Automated Car Races To Victory

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Automated Car Races To Victory


While the SUV may be falling out of favor as gas prices continue to climb, the Chevy Tahoe is taking matters into its own hands (or wheels?). Recently, the vehicle crossed the finish Grudge Racing line of a 55-mile race with an empty driver seat. Of course, that Tahoe – nicknamed “Boss” – had been robotized by the Tartan Racing team from Carnegie Mellon University.

Boss made history when it was named the winner of the Defense Advanced Research Projects Agency (DARPA) Urban Challenge. Competing against eleven other robotic vehicles on the nearly sixty-mile course, Boss used a combination of Light Detection and Ranging (LIDAR), radar, vision and Global Positions System (GPS) technology to “see” the road, and navigate itself to the finish line. Boss can recognize road geometry, perceive traffic and obstacles, and use algorithms and software to figure out where it’s safe to drive. During the DARPA challenge, the robotic car faced stop signs, intersections and busy traffic areas that it had to figure out how to get around – while still complying with California (where the event was held) traffic laws. The vehicle also had to change lanes, merge with moving cars and pull into a parking lot.

Of the eleven cars that competed, six crossed the finish line. While “Junior”, a vehicle created by a team from Stanford, was the first finisher with a time of just over four hours, Boss finished only minutes later – but started twenty minutes behind Junior. The vehicles were not allowed to go any faster than 15 miles per hour and they had a six-hour time limit. While the initial criteria was based on which vehicle did the best job of navigating the course – not who finished quickest – since the vehicles performed so well, the final judgment came down to who had the fastest time. For Boss’s victory, Carnegie Mellon received as $2-million cash award from DARPA. Second-place finisher Stanford received $1 million, and the third-place team from Virginia Tech received $500,000.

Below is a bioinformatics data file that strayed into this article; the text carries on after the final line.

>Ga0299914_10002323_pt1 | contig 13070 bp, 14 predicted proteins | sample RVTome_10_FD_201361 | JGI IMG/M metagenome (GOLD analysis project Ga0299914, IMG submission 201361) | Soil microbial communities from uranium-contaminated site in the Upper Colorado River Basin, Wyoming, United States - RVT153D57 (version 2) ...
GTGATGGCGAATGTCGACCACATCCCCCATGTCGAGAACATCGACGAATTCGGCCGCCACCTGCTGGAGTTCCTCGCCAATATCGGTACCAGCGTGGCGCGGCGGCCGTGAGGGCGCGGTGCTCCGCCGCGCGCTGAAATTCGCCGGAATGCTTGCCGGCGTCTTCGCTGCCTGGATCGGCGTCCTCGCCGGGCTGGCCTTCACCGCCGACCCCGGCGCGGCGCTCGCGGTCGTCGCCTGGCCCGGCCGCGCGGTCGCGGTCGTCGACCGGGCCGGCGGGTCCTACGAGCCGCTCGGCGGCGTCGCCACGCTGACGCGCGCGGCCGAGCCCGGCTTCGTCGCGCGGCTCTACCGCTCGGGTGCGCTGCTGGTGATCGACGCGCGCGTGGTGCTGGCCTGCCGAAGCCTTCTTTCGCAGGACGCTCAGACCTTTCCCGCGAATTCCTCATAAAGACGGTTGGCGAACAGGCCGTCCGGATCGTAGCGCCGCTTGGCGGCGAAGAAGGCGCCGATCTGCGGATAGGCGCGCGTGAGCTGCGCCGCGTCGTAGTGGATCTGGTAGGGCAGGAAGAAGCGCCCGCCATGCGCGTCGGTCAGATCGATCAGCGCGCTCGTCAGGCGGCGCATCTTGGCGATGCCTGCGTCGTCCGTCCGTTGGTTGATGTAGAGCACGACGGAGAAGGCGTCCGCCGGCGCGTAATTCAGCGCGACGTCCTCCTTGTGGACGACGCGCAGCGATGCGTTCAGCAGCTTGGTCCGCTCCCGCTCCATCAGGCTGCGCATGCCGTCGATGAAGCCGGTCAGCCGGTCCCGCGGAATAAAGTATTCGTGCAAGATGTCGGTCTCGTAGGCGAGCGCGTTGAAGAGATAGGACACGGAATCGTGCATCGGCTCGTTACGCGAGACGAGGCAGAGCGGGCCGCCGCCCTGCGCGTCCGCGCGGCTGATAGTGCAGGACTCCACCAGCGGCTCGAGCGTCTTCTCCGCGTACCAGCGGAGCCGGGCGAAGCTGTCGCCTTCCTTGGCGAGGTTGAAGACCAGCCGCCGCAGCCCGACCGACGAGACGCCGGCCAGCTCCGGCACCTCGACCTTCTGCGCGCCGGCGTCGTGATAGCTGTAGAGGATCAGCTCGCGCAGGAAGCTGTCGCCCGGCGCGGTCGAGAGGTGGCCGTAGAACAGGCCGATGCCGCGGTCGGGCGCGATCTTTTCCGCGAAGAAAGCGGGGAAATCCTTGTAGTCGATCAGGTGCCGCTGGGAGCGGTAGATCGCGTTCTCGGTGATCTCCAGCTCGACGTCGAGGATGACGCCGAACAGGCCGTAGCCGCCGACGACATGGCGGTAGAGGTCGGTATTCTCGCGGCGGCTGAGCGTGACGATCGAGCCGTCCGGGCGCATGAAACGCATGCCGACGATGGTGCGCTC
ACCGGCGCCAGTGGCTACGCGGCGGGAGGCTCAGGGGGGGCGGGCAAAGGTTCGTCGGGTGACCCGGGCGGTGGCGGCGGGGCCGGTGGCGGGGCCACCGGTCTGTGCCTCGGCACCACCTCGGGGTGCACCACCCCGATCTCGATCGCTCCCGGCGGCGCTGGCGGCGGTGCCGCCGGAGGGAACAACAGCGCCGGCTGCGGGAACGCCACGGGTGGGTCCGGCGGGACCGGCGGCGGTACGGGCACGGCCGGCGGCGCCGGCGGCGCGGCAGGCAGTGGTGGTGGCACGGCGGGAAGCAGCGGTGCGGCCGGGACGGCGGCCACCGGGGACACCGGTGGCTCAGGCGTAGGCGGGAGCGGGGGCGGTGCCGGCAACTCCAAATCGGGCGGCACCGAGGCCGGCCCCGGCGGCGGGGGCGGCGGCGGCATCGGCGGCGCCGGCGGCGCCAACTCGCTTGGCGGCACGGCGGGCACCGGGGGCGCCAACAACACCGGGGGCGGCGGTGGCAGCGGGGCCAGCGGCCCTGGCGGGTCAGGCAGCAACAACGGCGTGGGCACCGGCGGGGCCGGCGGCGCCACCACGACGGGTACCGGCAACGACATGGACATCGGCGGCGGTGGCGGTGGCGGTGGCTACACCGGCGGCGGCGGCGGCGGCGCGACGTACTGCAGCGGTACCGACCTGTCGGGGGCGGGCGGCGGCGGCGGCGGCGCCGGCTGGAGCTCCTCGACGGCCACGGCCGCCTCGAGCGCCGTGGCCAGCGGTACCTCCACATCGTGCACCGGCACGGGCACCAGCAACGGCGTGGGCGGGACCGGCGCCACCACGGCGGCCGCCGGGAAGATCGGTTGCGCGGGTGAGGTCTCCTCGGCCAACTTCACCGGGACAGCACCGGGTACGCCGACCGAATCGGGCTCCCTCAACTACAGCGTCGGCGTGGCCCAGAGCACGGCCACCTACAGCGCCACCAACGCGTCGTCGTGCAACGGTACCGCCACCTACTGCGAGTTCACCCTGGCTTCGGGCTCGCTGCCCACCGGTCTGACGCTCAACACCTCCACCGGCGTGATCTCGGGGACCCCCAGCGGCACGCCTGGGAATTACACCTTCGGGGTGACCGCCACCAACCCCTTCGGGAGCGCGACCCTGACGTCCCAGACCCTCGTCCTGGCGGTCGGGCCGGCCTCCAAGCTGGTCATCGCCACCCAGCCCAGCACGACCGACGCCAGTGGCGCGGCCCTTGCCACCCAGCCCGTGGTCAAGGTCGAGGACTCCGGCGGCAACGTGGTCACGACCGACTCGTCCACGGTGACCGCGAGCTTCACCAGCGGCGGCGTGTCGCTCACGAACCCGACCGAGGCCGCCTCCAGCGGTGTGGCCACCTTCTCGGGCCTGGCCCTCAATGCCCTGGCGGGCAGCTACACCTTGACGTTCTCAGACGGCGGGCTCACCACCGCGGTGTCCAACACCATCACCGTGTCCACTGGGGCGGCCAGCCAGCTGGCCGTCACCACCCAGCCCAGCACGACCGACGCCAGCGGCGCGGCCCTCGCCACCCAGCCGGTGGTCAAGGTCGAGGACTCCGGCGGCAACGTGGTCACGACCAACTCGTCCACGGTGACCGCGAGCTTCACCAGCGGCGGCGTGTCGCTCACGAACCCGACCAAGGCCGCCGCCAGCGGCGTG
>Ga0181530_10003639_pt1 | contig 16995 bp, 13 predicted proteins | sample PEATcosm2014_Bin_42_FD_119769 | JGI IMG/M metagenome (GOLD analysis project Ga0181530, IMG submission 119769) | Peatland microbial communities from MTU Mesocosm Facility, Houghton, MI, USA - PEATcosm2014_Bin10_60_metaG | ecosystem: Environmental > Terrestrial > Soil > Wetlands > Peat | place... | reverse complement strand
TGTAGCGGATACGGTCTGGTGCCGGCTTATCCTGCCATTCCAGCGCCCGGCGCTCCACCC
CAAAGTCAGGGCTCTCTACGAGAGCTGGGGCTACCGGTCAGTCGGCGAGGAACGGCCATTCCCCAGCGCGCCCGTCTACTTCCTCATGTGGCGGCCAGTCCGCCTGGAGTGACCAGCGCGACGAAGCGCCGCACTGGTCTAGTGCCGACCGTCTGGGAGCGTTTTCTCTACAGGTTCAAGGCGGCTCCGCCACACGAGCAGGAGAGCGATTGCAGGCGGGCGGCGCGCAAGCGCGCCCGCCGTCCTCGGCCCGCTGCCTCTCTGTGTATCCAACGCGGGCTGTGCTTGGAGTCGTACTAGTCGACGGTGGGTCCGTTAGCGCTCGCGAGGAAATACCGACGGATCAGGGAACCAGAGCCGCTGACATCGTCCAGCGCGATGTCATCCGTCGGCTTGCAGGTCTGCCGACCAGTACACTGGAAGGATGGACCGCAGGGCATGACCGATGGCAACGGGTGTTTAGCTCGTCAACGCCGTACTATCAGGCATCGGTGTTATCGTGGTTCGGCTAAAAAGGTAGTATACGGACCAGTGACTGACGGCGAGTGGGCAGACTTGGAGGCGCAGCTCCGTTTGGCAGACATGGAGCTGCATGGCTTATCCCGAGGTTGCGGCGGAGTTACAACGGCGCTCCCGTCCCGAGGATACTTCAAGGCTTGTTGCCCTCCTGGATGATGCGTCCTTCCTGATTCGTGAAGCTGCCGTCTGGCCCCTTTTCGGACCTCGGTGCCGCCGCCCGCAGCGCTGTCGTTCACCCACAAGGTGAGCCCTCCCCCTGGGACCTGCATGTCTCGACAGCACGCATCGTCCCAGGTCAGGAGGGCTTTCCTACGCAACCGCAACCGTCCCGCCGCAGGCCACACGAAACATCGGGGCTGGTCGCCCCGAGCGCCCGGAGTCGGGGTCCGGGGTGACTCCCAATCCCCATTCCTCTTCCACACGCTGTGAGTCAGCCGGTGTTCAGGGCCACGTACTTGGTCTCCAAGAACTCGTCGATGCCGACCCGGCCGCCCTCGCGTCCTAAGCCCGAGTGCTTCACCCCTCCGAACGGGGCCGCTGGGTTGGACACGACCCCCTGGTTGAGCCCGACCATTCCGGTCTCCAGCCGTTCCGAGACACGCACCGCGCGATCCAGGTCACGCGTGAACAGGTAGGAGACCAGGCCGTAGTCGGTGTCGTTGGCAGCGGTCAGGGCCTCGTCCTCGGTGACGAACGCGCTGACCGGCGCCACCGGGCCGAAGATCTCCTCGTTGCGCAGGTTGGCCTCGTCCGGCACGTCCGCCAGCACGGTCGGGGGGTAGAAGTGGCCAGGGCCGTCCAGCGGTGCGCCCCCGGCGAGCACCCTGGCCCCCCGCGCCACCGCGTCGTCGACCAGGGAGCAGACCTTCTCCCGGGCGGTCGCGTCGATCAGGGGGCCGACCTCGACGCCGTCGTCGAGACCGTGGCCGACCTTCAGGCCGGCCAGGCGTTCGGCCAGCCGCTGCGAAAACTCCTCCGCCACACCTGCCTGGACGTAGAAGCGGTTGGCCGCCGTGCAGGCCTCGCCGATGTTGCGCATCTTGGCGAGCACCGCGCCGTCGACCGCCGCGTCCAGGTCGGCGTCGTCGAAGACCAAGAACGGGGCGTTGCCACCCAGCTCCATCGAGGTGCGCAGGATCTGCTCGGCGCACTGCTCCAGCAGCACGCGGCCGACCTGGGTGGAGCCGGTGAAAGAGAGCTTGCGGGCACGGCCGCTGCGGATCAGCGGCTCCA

Boss was developed by Tartan Racing, a team made up of Carnegie Mellon faculty, staff and students from the School of Computer Science’s Robotics Institute, and the university’s College of Engineering. Also part of the team were engineers from General Motors (GM), Caterpillar, Continental and Intel. The team believes one of its major advantages in the DARPA Challenge was a software system it developed called TROCS, which produced graphic animations of Boss’s sensor and data inputs as it drove. This software allowed the Tartan Racing team to understand what Boss saw as it drove and how it reacted to it. Through this system, troublesome behaviors could be easily identified and adjusted.

GM donated the Chevy Tahoe to Tartan Racing for use in the project. In addition to its sponsorship of Carnegie Mellon’s Tartan Racing team, GM is working with the university on autonomous driving technologies through its collaborative research laboratory. According to Alan Taub, GM executive director of research and development, collaboration with universities and supplier partners is vital to the development of this technology. The company hopes eventually the technology can be used to help eliminate the most common cause of car crashes – driver error.

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